In late 2019, Wing drones began delivering packages to homes in Christiansburg, Virginia, making the town the first in the U.S. to trial such a service—and so far residents are happy with the experience.
That’s according to a recent survey conducted by the Virginia Tech Mid-Atlantic Aviation Partnership, or MAAP, an FAA-designated test site that worked with Wing to launch the program through the FAA’s Integration Pilot Program (IPP). In fact, 87% of respondents said they like the idea of drone delivery, a number much higher than what’s been seen with speculative surveys, said Lee Vinsel, an assistant professor of science, technology and society at Virginia Tech who worked with the MAAP team to create the 20-question survey. Those numbers typically hoover around 50%.
The main difference? In the past, respondents hadn’t actually received packages via drone or talked to neighbors about their experiences, Vinsel said. Instead of seeing the benefits first-hand, they previously were asked to speculate on whether they would like a new service and were presented with questions that identified potential problems from the start, such as safety and surveillance. MAAP’s survey instead asked qualitative questions about the upsides and downsides of drone delivery, without mentioning what either might be.
The MAAP team also spent months educating the community before beginning the deliveries, Director Tombo Jones said, making sure they were comfortable with the drone flights and had the chance to ask questions. That helped alleviate fear of the unknown from the beginning, and likely attributed to the positive reaction to the program.
“They understood what went into the effort to make these deliveries safe and efficient,” Jones said, “and could see and understand the advantages without having to visualize it.”
The Delivery Program
Residents in the delivery area can sign up for the program, download an app and order a variety of goods, Jones said. They can arrange for their FedEx packages to be delivered last-mile via drone, or they can order items from Walgreens. Wing recently began working with a local Girl Scouts troop to deliver cookies through the end of May, helping with a 50% shortfall in sales thanks to the COVID-19 pandemic.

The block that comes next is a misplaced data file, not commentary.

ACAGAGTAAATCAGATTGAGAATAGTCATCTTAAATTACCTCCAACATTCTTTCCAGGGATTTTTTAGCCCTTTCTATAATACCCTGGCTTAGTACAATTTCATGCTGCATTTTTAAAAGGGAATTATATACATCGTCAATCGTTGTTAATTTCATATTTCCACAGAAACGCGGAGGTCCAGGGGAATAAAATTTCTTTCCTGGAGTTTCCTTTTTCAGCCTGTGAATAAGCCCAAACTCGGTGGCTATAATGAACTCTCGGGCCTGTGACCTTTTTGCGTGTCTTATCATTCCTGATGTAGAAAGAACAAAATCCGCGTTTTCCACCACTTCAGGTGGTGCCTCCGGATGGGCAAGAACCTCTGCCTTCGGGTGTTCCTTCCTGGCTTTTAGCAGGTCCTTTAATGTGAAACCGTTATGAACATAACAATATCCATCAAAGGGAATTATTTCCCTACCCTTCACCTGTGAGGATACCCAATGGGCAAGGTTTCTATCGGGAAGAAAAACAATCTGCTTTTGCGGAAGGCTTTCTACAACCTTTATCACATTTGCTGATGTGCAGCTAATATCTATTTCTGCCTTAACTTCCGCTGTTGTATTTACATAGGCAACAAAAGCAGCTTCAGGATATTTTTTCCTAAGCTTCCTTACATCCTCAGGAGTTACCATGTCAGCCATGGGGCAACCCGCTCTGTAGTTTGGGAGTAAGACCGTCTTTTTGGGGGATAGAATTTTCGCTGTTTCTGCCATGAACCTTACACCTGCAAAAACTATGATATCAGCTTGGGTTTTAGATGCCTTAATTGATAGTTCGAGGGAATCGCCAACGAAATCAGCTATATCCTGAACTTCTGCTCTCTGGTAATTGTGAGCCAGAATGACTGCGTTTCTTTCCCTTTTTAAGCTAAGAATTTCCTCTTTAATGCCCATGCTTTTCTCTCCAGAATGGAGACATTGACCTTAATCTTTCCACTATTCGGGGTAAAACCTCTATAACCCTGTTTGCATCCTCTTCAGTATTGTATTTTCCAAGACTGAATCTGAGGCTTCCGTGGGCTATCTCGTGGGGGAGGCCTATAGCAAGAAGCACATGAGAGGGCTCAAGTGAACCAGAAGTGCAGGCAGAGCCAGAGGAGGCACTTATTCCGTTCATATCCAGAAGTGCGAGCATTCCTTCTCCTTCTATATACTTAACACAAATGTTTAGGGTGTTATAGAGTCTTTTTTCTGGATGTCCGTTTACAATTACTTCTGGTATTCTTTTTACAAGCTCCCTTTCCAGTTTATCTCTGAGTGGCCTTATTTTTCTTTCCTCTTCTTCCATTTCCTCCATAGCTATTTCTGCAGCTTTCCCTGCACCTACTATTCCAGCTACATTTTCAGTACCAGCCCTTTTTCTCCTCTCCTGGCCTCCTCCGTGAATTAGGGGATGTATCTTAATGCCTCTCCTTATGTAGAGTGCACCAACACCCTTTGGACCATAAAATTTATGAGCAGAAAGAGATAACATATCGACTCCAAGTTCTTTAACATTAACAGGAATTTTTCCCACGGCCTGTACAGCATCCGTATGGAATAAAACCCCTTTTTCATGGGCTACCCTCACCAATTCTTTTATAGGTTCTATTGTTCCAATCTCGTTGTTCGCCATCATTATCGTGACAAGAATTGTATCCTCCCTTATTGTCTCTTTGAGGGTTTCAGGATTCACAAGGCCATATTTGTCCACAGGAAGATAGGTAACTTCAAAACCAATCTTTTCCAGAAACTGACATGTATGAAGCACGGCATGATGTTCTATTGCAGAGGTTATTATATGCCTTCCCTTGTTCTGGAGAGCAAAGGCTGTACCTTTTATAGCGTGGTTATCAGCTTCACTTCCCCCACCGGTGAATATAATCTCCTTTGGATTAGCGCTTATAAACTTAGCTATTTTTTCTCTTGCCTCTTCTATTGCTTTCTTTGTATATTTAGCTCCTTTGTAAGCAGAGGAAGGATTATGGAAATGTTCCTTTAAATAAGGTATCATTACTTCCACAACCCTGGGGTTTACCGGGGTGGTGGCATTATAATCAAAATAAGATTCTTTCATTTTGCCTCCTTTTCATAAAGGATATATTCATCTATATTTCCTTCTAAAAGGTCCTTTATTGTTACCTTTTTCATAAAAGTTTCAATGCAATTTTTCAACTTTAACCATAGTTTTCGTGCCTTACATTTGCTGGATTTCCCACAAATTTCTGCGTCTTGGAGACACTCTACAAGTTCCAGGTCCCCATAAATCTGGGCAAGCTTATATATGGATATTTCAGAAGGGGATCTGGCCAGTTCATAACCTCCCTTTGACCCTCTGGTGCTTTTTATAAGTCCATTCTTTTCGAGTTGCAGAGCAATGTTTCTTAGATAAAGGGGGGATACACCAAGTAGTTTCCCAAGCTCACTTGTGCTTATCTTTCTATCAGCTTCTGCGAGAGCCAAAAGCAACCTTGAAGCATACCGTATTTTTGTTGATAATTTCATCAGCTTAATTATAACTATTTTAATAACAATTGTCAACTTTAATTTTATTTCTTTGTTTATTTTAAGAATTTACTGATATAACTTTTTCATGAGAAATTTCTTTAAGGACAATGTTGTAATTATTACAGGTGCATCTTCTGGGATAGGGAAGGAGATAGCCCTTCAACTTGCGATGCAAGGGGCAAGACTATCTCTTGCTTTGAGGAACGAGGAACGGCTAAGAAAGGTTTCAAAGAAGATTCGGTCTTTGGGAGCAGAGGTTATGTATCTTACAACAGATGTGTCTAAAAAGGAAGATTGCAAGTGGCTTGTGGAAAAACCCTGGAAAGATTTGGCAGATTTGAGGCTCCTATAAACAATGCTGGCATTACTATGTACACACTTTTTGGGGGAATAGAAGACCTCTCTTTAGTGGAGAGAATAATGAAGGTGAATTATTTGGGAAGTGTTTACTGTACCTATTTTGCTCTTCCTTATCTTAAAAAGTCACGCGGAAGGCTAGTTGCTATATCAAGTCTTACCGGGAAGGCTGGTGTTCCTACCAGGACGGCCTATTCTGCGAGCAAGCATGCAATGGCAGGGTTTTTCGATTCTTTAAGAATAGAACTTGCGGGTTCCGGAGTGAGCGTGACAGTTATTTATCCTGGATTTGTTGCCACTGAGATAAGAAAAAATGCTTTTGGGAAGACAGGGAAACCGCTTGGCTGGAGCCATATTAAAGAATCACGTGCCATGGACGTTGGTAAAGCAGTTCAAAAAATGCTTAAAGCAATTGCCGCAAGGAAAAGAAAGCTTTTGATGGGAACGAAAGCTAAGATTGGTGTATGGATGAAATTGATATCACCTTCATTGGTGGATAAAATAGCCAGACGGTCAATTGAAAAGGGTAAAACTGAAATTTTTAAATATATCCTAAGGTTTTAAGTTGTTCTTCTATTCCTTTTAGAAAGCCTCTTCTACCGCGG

Local businesses also are involved in the delivery program, including restaurants, an ice cream parlor and even the library—another factor that likely played into positive attitudes toward the program, Jones said. Deliveries are made five days a week.
When an order is placed, the aircraft lifts into a hover, the goods are packaged and are loaded onto the drone tether by an operator at the company’s operations site known as the Nest, Jones said. The drone then flies to the delivery address, the package is lowered on a tether while the drone hovers about 20 feet in the air, and the hook releases automatically when the package rests on the ground. The typical time from order to delivery is about 10 minutes.
Respondents listed convenience and speed as two of the main benefits, Vinsel said, and they also liked the fact they didn’t have to leave the house or have contact with another person to receive their goods—both critical during the COVID-19 pandemic.
Contactless delivery became huge once COVID-19 hit last year, and about 60% of respondents indicated the pandemic gave them a more positive view on drone delivery. The program also helped businesses stay afloat, giving them another way to get food and other products to customers during challenging times.
“Worldwide, Wing saw an uptick in the number of delivery requests because of the fact it’s a noncontact way to receive goods,” Jones said. “In the early months of spring last year, we saw as much as a 300% increase in deliveries.”
Noise Biggest Concern
In speculative surveys, typically as many as 70% of respondents say drone package delivery brings up concerns surrounding surveillance and safety. Those types of worries were on the minds of less than 10% of the MAAP survey respondents, Vinsel said. The most common downside listed, noise, came in at 17%. But 75% of the respondents who brought up noise as a concern were still positive about drone delivery.
Despite any concerns, overall, 89% of respondents said they had or would use the service.
The FAA and industry as a whole are very interested in this data, Vinsel said, and he sees areas that are considering incorporating similar programs using the findings as talking points in the future.
While there aren’t any plans for other surveys right now, Vinsel said he would love to poll a new location where drone delivery is being implemented, and then ask the same questions a few years later to see how attitudes have changed over time.
Drone deliveries will continue in Christiansburg under the FAA’s new BEYOND program, Jones said, and will serve as a road map for others who want to add drove delivery in their communities.
“Wing’s program has helped lead the way, and we’ve worked closely with the FAA to determine what that pathway is,” he said. “Now, as Wing starts to expand operations and other providers look at the process to gain approvals, the pathway has started to be paved. This will become scalable, where a year and a half ago it wasn’t, because the processes and pathways hadn’t been determined yet.”